DCKT Contemporary is pleased to announce an exhibition by the collaborative artists castaneda/reiman. Their latest body of work focuses on the natural scenic environments existing on the fringes of the urban landscape, their various interpretations and how these areas are reflected within domestic spaces.
Several large wall pieces loosely depict postcard versions of coastal California. At first glance, these appear to be large multilayered canvas paintings of beautiful scenes rich with glazes and grounded in painting tradition. In fact, they are standard 4×8 foot plywood and sheetrock layered in drywall mud. This mud is pigmented with commercial tints and applied with a trowel more in the tradition of house building than conventional landscape painting.
Dozens of carefully cast, concrete replicas of river rock and quarry stones ranging in scale from overlooked pebbles to average landscaping rock are carefully placed in piles around the gallery. Some rocks blend with the architecture of the space while others supply substructure for the weighty landscape pieces. It soon becomes clear that there is a uniformity of color and a repeat of the forms not present in nature, an evident indication that they are not rocks but replicas. Their function is multi-faceted: they represent the geological foundation of an exterior landscape, their concrete material represents the foundation of a house, while at the same time they are hand-crafted art objects.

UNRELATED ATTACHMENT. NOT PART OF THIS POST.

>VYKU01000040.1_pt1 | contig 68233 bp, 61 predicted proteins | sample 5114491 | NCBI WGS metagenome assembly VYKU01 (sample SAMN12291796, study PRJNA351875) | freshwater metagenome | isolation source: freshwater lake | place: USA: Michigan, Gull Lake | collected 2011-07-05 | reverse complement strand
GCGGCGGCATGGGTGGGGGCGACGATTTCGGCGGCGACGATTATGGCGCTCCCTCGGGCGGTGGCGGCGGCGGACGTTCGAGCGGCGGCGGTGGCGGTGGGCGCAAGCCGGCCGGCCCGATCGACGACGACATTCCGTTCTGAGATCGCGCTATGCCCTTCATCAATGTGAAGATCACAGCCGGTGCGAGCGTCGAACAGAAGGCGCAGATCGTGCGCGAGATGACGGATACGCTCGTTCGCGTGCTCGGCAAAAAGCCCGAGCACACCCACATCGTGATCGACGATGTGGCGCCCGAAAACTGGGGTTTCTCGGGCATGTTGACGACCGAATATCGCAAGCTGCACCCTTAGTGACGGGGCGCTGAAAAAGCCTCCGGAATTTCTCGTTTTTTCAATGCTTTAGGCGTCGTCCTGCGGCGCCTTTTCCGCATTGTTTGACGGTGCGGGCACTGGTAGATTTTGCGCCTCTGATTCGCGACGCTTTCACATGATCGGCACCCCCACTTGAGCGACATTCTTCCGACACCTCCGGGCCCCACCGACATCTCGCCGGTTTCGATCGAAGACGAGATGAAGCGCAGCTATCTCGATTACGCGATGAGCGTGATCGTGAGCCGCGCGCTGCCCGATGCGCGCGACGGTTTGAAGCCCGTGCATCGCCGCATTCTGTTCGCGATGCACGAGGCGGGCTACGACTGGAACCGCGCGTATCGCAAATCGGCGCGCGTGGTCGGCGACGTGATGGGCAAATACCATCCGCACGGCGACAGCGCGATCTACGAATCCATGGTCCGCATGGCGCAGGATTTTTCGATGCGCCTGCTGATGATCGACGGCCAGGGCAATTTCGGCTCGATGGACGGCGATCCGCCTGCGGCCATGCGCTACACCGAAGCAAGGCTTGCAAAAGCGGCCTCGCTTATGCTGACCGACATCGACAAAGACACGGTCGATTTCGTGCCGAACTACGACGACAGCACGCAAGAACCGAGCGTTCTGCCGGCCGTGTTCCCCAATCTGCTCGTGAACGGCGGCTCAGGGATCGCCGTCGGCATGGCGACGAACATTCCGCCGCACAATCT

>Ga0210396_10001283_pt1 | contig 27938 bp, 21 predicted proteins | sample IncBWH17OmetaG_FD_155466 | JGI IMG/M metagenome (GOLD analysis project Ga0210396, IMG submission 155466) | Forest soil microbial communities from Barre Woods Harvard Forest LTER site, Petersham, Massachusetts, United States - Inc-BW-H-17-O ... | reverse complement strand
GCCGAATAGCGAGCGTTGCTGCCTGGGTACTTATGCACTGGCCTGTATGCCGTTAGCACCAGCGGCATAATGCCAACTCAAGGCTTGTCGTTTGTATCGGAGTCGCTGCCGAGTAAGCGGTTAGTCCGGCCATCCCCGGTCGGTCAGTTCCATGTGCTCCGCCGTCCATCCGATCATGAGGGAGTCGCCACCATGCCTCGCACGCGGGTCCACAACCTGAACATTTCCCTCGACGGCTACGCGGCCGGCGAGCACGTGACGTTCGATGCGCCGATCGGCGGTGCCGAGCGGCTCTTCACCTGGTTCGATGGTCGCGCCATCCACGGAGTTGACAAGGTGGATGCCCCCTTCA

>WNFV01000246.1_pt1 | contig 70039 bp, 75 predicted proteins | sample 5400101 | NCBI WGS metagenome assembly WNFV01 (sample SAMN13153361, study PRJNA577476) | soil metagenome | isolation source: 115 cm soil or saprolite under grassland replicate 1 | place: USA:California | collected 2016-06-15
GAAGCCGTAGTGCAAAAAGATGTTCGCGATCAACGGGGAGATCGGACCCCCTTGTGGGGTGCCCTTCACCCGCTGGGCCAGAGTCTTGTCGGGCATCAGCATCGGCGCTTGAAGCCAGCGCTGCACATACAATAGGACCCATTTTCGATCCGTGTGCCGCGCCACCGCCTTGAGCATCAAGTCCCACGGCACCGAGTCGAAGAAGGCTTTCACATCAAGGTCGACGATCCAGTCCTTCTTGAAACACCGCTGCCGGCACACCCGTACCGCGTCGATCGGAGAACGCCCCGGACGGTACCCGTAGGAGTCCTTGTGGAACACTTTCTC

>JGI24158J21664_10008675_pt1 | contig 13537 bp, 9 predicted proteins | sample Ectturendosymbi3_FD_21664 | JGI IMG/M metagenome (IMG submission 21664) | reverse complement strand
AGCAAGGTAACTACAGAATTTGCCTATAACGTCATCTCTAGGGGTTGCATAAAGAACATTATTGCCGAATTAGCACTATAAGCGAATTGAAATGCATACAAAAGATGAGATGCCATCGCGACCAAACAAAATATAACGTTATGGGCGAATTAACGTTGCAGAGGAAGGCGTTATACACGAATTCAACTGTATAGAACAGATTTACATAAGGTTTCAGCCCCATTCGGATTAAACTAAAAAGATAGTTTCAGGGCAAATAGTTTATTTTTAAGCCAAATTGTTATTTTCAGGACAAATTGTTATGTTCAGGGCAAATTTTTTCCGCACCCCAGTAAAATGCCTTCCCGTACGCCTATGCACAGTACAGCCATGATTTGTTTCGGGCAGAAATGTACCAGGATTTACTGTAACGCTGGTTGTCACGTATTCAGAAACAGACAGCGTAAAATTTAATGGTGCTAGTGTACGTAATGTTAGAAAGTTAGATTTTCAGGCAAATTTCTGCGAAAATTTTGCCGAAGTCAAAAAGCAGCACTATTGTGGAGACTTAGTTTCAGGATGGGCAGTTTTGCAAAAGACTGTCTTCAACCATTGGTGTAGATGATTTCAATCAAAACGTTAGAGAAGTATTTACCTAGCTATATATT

A palette, built at 80% actual size in solid walnut, goes from a functional to a contradictory object. This normally overlooked construction is now elevated as it becomes an absurd stage for more hand-cast rocks. The same absurdity that exists in the palette and rocks is seen in a hand-painted watercolor replica of a commercial wallpaper border. This manufactured, idyllic, natural landscape horizon repeats itself for 15 yards, existing in its ‘standard’ commercial form just as the drywall sheets do.
castaneda/reiman are recipients of a 2004 Fleishhacker Foundation Eureka Fellowship. Their work is included in the permanent collection of the San Francisco Museum of Modern Art.